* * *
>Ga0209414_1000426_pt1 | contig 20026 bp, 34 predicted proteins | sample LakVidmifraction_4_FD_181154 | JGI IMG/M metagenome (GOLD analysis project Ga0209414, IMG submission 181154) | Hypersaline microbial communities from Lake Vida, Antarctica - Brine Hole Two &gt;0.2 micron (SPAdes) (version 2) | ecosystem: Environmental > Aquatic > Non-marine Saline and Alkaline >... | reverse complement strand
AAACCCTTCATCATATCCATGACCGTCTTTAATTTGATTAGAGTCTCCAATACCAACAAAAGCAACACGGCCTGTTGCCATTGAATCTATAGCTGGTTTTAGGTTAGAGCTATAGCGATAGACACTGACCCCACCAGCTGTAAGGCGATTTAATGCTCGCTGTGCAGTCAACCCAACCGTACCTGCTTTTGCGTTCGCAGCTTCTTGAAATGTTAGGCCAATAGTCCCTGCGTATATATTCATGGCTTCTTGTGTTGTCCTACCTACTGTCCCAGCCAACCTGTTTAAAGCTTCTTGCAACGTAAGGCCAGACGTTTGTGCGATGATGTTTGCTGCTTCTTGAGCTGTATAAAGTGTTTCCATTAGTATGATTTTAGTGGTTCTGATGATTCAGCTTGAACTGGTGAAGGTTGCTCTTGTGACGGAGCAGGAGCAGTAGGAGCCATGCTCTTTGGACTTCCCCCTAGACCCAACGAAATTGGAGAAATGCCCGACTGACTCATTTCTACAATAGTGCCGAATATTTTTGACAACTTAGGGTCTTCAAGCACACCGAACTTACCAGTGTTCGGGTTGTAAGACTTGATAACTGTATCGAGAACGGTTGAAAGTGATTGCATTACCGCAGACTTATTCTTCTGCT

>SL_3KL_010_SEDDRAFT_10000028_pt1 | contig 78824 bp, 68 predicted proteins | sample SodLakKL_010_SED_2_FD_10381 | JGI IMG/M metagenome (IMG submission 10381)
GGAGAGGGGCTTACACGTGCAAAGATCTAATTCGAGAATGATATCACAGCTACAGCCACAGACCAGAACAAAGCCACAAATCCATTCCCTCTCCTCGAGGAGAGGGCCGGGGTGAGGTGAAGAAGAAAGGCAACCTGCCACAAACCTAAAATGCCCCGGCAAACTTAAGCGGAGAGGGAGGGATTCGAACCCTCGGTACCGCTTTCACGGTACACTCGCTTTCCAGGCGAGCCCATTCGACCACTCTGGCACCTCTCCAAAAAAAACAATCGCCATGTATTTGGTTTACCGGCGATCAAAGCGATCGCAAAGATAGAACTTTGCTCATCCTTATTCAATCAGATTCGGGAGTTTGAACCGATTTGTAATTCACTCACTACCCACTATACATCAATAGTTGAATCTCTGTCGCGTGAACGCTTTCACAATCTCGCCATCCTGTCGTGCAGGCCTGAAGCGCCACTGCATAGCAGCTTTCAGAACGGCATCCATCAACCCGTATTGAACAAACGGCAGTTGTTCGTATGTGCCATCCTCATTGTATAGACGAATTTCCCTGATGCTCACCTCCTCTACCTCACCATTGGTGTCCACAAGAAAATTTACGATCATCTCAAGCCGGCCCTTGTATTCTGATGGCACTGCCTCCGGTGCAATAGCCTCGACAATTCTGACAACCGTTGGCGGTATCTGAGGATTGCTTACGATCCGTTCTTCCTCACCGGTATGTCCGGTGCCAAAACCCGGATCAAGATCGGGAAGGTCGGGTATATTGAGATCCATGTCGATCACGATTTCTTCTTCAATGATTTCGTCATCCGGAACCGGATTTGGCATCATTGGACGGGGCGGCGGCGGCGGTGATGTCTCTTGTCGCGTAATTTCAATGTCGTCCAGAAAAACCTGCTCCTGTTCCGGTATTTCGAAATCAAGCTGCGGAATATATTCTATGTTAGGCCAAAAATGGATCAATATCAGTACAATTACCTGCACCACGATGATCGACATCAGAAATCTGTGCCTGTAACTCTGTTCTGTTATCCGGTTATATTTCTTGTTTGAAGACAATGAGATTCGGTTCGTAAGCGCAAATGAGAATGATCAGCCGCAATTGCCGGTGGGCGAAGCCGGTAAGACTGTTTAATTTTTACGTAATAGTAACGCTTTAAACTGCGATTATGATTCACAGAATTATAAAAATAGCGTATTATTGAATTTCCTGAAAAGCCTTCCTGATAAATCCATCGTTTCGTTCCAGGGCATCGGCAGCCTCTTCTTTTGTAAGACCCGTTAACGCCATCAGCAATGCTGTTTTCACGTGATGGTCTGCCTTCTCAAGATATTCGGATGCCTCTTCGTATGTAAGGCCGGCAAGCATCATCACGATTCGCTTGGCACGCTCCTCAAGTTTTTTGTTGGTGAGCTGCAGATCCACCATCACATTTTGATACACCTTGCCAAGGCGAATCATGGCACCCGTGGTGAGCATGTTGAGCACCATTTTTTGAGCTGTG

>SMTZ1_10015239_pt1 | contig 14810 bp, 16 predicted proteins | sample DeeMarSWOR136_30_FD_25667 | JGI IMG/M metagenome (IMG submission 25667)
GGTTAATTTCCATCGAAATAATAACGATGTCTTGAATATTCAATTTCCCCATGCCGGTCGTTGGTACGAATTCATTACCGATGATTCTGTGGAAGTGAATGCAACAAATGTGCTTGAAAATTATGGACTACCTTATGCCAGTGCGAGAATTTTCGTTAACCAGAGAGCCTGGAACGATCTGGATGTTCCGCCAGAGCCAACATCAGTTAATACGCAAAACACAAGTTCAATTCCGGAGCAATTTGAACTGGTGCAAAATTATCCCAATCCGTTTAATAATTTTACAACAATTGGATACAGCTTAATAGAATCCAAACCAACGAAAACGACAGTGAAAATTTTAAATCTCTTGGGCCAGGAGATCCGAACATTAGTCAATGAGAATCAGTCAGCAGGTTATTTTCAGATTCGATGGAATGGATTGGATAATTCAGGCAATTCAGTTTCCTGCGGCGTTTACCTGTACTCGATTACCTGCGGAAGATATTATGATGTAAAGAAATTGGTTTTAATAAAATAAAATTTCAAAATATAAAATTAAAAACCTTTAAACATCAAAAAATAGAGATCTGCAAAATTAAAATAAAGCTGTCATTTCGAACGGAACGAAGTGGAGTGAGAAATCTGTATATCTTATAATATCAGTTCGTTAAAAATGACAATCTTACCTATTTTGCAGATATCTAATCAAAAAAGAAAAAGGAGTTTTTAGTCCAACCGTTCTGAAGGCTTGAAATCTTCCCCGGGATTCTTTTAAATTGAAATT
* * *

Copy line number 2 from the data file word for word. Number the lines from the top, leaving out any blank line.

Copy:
AAACCCTTCATCATATCCATGACCGTCTTTAATTTGATTAGAGTCTCCAATACCAACAAAAGCAACACGGCCTGTTGCCATTGAATCTATAGCTGGTTTTAGGTTAGAGCTATAGCGATAGACACTGACCCCACCAGCTGTAAGGCGATTTAATGCTCGCTGTGCAGTCAACCCAACCGTACCTGCTTTTGCGTTCGCAGCTTCTTGAAATGTTAGGCCAATAGTCCCTGCGTATATATTCATGGCTTCTTGTGTTGTCCTACCTACTGTCCCAGCCAACCTGTTTAAAGCTTCTTGCAACGTAAGGCCAGACGTTTGTGCGATGATGTTTGCTGCTTCTTGAGCTGTATAAAGTGTTTCCATTAGTATGATTTTAGTGGTTCTGATGATTCAGCTTGAACTGGTGAAGGTTGCTCTTGTGACGGAGCAGGAGCAGTAGGAGCCATGCTCTTTGGACTTCCCCCTAGACCCAACGAAATTGGAGAAATGCCCGACTGACTCATTTCTACAATAGTGCCGAATATTTTTGACAACTTAGGGTCTTCAAGCACACCGAACTTACCAGTGTTCGGGTTGTAAGACTTGATAACTGTATCGAGAACGGTTGAAAGTGATTGCATTACCGCAGACTTATTCTTCTGCT